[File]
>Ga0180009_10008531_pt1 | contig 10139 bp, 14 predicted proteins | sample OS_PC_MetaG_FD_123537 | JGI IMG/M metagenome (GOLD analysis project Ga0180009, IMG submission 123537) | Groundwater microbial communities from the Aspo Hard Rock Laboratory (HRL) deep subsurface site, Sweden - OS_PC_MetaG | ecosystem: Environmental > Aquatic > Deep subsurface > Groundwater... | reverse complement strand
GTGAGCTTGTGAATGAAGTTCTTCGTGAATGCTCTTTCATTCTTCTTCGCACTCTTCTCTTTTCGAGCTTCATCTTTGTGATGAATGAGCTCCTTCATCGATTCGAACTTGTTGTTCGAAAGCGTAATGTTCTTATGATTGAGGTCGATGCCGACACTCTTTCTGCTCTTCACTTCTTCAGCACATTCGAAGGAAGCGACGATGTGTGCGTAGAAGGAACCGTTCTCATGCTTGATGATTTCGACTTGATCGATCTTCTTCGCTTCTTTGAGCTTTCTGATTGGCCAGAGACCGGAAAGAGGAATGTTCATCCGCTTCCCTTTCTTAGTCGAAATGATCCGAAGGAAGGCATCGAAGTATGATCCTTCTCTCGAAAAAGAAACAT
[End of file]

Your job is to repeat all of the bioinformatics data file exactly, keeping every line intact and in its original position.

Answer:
>Ga0180009_10008531_pt1 | contig 10139 bp, 14 predicted proteins | sample OS_PC_MetaG_FD_123537 | JGI IMG/M metagenome (GOLD analysis project Ga0180009, IMG submission 123537) | Groundwater microbial communities from the Aspo Hard Rock Laboratory (HRL) deep subsurface site, Sweden - OS_PC_MetaG | ecosystem: Environmental > Aquatic > Deep subsurface > Groundwater... | reverse complement strand
GTGAGCTTGTGAATGAAGTTCTTCGTGAATGCTCTTTCATTCTTCTTCGCACTCTTCTCTTTTCGAGCTTCATCTTTGTGATGAATGAGCTCCTTCATCGATTCGAACTTGTTGTTCGAAAGCGTAATGTTCTTATGATTGAGGTCGATGCCGACACTCTTTCTGCTCTTCACTTCTTCAGCACATTCGAAGGAAGCGACGATGTGTGCGTAGAAGGAACCGTTCTCATGCTTGATGATTTCGACTTGATCGATCTTCTTCGCTTCTTTGAGCTTTCTGATTGGCCAGAGACCGGAAAGAGGAATGTTCATCCGCTTCCCTTTCTTAGTCGAAATGATCCGAAGGAAGGCATCGAAGTATGATCCTTCTCTCGAAAAAGAAACAT